Odontogenic infections are relatively common and are usually mild and easily treated with antibiotics and local surgical intervention. However, some odontogenic infections are very serious and require aggressive management. Even after the advent of antibiotics and improved dental health, some odontogenic infections are still causing death. Berge found that the estimated incidence rate for serious infections related to third molars was 0.016 cases per year per 1000 patients at risk.10 These infections erode into fascial spaces directly, which causes a fascial space infection. These spaces are lined with fascia that can be eroded or distended by purulent exudate.2 Apart from local spread by direct extension, lymphatic and hematogenous dissemination may occur. Hang et al found alpha-hemolytic streptococci and bacteroides to be the most predominantly isolated organisms in orofacial abscesses.10 Apical abscesses of the third molars can discharge into the submandibular space, and from there extend into the parapharyngeal space. From the latter, infection may spread inferiorly via the fascial planes into the mediastinum through the prevertebral space.11 It has also been reported that in several patients, a pericarditis developed which is a result of direct spread from the mediastinum or the pleural space. Many complications could arise from these infections such as: 1) the possibility of upper airway obstruction due to the displacement of the posterior pharyngeal wall into the oral pharynx, 2) the rupture of the parapharyngeal space abscess, with aspiration of pus into the lungs and possible asphyxiation, 3) and a severe infection in the thorax if the infection has spread to the mediastinum. Fascial space infections require extensive and aggressive treatment. The management of these infections should include: 1) medical support of the patient (i.e. airway maintenance…), 2) administration of proper antibiotics in appropriate dosages, 3) surgical removal of the source of the infection, 4) surgical drainage of the infection and 5) constant reassessment of the resolution of the infection.2,3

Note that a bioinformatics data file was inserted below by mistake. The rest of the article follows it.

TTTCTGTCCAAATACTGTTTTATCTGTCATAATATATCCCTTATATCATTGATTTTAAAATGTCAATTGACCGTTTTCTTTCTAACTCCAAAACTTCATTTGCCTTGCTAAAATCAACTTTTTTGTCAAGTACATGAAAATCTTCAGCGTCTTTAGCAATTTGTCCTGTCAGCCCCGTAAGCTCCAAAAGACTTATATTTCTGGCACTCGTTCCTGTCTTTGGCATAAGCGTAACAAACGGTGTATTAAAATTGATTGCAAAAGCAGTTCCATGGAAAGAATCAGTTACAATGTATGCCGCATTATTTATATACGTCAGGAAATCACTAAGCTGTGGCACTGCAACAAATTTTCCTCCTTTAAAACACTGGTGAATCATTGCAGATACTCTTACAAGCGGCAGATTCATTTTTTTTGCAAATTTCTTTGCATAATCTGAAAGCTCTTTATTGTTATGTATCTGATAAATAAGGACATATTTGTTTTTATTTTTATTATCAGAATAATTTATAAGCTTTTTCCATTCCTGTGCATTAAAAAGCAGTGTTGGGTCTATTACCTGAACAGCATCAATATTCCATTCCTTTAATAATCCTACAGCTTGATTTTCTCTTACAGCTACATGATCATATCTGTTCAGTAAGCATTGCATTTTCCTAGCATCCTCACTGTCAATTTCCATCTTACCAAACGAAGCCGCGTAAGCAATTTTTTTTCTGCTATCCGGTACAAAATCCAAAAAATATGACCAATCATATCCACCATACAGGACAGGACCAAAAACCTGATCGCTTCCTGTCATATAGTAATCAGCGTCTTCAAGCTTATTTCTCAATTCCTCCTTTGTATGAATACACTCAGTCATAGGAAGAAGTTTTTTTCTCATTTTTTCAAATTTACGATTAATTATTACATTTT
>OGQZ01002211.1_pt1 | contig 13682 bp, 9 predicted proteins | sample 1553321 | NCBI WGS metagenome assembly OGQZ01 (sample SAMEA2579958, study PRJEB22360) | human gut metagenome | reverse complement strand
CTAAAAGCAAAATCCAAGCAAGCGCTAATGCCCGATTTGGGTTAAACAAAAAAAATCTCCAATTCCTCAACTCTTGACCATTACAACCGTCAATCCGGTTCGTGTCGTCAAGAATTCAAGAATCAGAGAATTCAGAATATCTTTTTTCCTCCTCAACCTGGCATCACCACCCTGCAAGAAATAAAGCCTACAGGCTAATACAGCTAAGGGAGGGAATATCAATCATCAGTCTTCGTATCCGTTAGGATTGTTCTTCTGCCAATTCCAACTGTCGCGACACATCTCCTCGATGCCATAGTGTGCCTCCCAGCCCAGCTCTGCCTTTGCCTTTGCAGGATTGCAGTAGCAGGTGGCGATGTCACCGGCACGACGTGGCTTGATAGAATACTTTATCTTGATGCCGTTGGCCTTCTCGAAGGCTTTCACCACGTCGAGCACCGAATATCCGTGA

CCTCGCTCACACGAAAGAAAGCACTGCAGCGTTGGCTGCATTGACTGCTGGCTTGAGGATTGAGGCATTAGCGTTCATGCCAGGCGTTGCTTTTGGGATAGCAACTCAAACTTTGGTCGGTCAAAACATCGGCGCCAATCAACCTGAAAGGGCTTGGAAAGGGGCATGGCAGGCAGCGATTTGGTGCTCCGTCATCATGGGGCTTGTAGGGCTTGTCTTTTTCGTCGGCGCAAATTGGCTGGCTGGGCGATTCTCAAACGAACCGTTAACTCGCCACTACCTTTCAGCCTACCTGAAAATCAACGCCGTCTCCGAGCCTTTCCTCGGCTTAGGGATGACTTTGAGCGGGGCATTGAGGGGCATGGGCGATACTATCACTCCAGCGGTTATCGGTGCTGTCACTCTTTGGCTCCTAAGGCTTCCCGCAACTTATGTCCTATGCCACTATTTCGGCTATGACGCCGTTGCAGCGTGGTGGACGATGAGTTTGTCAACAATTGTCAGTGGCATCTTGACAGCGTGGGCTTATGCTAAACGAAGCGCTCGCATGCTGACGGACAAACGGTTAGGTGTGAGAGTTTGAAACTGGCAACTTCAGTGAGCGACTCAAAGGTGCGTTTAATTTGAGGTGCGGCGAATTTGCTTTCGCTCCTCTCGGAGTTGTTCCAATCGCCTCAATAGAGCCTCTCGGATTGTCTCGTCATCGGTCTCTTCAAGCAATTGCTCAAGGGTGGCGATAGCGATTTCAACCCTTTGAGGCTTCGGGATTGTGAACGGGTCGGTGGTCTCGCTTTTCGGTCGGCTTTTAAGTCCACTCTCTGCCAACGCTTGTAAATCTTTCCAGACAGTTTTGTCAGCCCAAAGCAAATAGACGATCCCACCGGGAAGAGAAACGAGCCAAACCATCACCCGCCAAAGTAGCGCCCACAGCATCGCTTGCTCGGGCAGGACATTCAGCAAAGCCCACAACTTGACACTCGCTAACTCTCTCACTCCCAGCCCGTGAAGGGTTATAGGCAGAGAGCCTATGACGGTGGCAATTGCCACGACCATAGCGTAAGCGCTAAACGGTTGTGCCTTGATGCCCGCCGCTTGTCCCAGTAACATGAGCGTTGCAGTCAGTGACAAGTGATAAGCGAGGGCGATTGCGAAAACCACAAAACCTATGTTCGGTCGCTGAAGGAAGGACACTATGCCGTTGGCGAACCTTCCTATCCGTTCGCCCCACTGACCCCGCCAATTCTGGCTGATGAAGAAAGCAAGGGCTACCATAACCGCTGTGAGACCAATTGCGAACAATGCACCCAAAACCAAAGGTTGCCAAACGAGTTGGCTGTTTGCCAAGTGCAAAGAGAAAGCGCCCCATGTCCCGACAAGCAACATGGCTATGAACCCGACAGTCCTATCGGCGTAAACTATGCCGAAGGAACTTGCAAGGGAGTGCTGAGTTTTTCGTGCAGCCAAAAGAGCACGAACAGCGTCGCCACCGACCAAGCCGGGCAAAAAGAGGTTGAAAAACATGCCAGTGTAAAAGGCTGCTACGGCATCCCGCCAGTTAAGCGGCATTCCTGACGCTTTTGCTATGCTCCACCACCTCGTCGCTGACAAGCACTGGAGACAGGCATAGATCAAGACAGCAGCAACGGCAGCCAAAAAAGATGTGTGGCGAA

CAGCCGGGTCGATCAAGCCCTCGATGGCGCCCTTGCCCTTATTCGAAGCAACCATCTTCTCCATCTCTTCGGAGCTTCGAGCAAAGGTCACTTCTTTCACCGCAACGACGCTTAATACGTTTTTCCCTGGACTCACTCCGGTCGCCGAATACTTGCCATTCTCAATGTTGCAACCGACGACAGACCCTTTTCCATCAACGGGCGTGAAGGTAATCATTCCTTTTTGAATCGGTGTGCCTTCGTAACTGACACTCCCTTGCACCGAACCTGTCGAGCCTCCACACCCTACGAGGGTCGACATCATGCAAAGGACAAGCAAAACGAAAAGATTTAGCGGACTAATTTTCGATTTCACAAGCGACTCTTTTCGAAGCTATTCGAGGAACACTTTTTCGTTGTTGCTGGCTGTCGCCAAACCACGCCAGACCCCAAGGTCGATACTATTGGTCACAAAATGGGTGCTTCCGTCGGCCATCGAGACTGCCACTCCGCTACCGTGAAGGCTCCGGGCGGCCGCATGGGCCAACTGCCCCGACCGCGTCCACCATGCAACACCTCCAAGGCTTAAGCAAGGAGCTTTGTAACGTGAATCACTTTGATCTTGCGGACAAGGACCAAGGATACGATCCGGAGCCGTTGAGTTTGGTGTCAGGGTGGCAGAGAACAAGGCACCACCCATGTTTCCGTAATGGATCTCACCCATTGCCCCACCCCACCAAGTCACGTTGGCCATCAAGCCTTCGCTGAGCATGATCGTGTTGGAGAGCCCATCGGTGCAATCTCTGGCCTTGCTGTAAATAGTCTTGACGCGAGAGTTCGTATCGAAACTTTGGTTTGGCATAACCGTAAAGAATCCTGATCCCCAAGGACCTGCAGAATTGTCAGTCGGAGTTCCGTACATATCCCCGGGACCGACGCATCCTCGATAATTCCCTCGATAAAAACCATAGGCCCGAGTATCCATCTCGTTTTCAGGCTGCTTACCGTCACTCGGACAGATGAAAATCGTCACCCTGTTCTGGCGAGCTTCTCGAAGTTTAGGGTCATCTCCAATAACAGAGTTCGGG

Occasionally, patients may present complaining of pain localized in the region of impacted third molars or they may report radiation of pain from the retromolar region of the mandible for no obvious organic reasons. In these patients, it is important to perform a proper work-up to identify any other source of the myofascial pain. Careful history taking, thorough examination and arrangement of appropriate special tests are essential to exclude an organic pathology. This, sometimes, may require referral to appropriate specialists within the dental profession or others, such as neurologists or psychiatrists.12 Subsequently, if conditions such as myofascial pain dysfunction syndrome and temporomandibular joint disorder are excluded and if the patient has an unerupted inferior third molar, removal of the tooth sometimes results in resolution of the pain.2 However, it should be emphasized to the patient that this might not resolve the myofascial pain.3


The mandible is the most common of the facial bones to fracture.13 Mandibular fractures are frequently located in the angle region. The increased frequency of mandibular angle fracture relative to other locations has been attributed to the presence of mandibular third molars.13,14 A proposed explanation for this relationship that mandibular third molars weaken the mandible by decreasing the cross-sectional area of bone.13,14 Reitzik et al reported that monkey mandibles containing unerupted third molars fracture at approximately 60% of the force required to fracture the mandible containing erupted third molars.14,15 In addition, Tevepaugh and Dodson demonstrated that patients with fractured mandibles and third molars are 3.8 times more likely to have an angle fracture than patients without third molars. The study conducted by Ma’aita et al has shown that the tooth position or angle increases the risk of angle fracture in patients with third molars. Patients with a level C, level 3 impacted third molar, according to the Pell and Gregory classification, may have an increased risk for an angle fracture compared with a patient with a level A, level 1 third molar. In addition to these results, Ma’aita et al showed that the peak incidence of angle fracture is found in patients between the ages of 20 and 29 years, and that the incidence is increased by vertical and distoangular types of impaction. If the jaw fractures through the area of an impacted third molar, the tooth is removed before fracture reduction and intermaxillary fixation is applied.16